In Gwynne Dyer's article "Put nukes away", Dyer lamented over the meaning of 'nuclear deterrence' and the dire state of the UK's economy.
He expressed frustration over the UK keeping in service its nuclear powered Trident submarines and its "retaliation from the grave" capability.
He writes that the four submarines will need to be replaced by 2028, at an estimated cost of up to $30 billion. That is approximately the same cost the Afghan War will have cost the British taxpayer, from its beginning till their withdrawal in 2014.
Currently, the UK has 'second strike' capability, due to the fact that it is much more difficult to locate nuclear weapons on at least one submarine (which is always at sea), than locating a cruise missile that is in "the closest, (which is) safely out of the reach of foolish children".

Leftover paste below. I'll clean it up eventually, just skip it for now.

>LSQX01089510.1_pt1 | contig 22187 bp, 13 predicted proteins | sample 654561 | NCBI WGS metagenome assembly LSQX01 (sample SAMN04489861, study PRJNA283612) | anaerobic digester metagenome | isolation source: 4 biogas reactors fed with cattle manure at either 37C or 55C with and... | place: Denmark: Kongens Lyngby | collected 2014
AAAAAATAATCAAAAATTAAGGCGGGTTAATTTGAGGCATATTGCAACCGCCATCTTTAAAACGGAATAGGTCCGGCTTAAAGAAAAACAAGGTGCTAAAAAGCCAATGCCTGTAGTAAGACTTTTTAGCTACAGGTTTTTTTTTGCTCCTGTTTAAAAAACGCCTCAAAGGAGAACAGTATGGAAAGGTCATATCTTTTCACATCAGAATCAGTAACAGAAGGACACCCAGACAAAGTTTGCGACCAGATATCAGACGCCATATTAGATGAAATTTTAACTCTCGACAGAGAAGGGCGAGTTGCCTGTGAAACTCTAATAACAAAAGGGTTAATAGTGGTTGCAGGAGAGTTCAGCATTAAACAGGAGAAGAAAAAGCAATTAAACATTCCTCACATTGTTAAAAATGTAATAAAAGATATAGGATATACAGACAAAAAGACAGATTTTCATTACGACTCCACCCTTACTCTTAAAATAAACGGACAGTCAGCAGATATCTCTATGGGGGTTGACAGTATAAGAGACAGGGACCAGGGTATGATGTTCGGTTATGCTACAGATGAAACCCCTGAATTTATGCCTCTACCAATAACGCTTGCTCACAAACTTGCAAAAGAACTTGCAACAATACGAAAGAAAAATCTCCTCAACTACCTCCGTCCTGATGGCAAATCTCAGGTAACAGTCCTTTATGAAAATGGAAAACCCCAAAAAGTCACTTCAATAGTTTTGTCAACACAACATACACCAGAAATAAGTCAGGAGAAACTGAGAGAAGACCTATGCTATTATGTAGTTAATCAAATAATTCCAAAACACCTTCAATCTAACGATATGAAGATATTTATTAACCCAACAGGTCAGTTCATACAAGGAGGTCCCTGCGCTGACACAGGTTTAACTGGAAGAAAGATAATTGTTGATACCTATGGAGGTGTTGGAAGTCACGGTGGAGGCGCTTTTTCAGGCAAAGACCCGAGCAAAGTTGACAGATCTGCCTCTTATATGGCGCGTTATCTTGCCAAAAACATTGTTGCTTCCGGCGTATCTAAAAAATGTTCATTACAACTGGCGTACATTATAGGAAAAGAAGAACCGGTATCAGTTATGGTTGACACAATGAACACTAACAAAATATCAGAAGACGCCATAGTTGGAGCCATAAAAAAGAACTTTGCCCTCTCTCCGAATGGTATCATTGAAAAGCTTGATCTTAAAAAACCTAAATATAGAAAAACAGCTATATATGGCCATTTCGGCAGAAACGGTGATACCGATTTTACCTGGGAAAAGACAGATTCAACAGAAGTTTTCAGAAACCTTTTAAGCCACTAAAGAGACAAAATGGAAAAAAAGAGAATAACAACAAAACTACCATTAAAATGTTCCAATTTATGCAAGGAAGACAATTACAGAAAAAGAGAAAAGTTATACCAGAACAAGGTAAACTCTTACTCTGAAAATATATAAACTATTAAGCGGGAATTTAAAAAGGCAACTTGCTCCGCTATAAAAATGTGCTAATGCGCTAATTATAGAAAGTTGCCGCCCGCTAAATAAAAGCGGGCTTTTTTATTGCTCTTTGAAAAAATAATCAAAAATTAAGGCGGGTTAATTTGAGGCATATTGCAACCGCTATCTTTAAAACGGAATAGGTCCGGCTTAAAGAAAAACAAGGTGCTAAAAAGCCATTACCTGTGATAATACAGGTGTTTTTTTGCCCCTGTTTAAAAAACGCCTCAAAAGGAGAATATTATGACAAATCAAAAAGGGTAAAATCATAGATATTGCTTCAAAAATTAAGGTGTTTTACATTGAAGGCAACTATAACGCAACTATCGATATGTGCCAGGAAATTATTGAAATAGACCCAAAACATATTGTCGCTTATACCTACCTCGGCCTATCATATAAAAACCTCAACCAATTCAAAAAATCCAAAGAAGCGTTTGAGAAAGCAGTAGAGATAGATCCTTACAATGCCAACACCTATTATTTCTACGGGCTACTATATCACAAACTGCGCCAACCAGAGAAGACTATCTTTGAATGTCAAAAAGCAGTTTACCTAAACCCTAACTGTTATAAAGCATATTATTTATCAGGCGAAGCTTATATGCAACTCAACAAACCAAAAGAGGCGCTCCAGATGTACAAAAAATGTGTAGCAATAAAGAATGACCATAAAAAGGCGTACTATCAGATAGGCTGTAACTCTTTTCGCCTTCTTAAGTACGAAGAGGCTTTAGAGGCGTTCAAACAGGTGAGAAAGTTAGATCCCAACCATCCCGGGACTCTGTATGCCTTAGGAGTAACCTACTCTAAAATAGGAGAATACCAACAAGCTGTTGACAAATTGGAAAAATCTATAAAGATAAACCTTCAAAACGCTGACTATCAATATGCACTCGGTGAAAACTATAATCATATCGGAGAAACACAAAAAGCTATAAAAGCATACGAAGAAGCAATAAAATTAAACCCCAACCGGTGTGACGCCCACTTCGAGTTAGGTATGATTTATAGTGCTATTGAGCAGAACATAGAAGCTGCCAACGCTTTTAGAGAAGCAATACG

Maintaining a second-strike nuclear deterrence is likely a much more affordable military insurance policy than maintaining a large conventional force which can inflict comparable damage.
Although a defence force solely orientated around peace-keeping and humanitarian missions may be the most affordable option, it doesn't live up to the two main characteristics of a military 'defence force'. What's more, a true military deterrence relies on the three Cs: communication, capability and credibility.
Without the second strike capability possessed through a tactical submarine force, the UK may be able to communicate, but the capability and credibility wouldn't be there - leaving its deterrence literally 'high and dry'.